January 8, 2006
Ancient American irrigation
In the Andean foothills of Peru, not far from the Pacific coast, archaeologists have found what they say is evidence for the earliest known irrigated agriculture in the Americas.From the NY Times. If it took me a while to post this, I can plead working on historian's time. As exemplified in the article itself:
An analysis of four derelict canals, filled with silt and buried deep under sediments, showed that they were used to water cultivated fields 5,400 years ago, in one case possibly as early as 6,700 years ago, archaeologists reported in a recent issue of The Proceedings of the National Academy of Sciences.
Other scholars hailed the discovery as adding a new dimension to understanding the origins of civilization in the Andes. The canals are seen as the long-sought proof that irrigation technology was critical to the development of the earliest Peruvian civilization, one of the few major cultures in the ancient world to rise independent of outside influence.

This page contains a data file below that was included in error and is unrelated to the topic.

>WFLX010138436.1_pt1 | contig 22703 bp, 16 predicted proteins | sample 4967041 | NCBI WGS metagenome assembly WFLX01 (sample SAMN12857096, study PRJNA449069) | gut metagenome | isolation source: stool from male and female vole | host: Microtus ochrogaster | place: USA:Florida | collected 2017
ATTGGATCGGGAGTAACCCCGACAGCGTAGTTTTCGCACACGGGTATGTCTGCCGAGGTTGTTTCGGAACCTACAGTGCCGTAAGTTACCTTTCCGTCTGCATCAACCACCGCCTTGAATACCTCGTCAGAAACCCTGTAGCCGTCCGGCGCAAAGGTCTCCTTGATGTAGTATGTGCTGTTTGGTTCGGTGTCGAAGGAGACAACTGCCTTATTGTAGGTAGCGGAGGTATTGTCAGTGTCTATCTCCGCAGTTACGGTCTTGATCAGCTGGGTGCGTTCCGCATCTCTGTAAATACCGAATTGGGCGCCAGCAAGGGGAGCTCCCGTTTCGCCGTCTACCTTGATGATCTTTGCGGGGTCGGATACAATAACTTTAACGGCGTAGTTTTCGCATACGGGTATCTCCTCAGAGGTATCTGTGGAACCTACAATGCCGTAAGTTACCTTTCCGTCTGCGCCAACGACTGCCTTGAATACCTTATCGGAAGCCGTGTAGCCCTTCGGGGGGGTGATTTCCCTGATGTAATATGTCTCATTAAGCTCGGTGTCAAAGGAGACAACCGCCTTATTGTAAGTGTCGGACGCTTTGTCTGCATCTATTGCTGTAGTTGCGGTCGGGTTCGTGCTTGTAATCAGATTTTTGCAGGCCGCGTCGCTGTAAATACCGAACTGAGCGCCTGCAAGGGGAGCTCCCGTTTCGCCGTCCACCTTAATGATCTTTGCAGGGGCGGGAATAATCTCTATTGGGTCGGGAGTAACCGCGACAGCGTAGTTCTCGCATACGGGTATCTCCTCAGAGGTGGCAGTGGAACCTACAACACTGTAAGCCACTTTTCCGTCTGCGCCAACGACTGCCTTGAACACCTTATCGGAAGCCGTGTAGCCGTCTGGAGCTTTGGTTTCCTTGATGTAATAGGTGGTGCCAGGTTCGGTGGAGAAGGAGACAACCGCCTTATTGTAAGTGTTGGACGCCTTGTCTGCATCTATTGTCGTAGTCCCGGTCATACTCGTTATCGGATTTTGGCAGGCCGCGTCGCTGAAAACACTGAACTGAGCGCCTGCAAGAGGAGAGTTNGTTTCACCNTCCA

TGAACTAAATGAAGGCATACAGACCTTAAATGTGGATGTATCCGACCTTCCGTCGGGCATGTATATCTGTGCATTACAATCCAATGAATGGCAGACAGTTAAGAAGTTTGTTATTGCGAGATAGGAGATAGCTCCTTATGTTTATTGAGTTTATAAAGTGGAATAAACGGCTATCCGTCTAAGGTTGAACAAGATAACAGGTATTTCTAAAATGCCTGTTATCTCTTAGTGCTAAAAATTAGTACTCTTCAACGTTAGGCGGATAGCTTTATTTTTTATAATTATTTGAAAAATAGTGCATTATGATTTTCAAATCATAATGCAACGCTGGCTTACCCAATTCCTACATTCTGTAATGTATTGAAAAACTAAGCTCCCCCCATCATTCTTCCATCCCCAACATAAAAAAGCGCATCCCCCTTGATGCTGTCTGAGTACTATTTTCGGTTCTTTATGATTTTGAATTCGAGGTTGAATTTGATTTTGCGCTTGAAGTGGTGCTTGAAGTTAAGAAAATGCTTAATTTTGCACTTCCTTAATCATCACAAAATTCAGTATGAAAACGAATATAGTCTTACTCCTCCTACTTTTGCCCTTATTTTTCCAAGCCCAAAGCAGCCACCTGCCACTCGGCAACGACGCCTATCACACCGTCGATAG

The initial discovery was made in 1989, but it took years of further excavations, radiocarbon dating and other analysis before Dr. Dillehay felt ready to announce the find.
"We wanted to make sure that the dates were correct and to find more early canals," Dr. Dillehay said. "There are now four sites with canals and probably more."
Posted by David on January 8, 2006 2:17 PM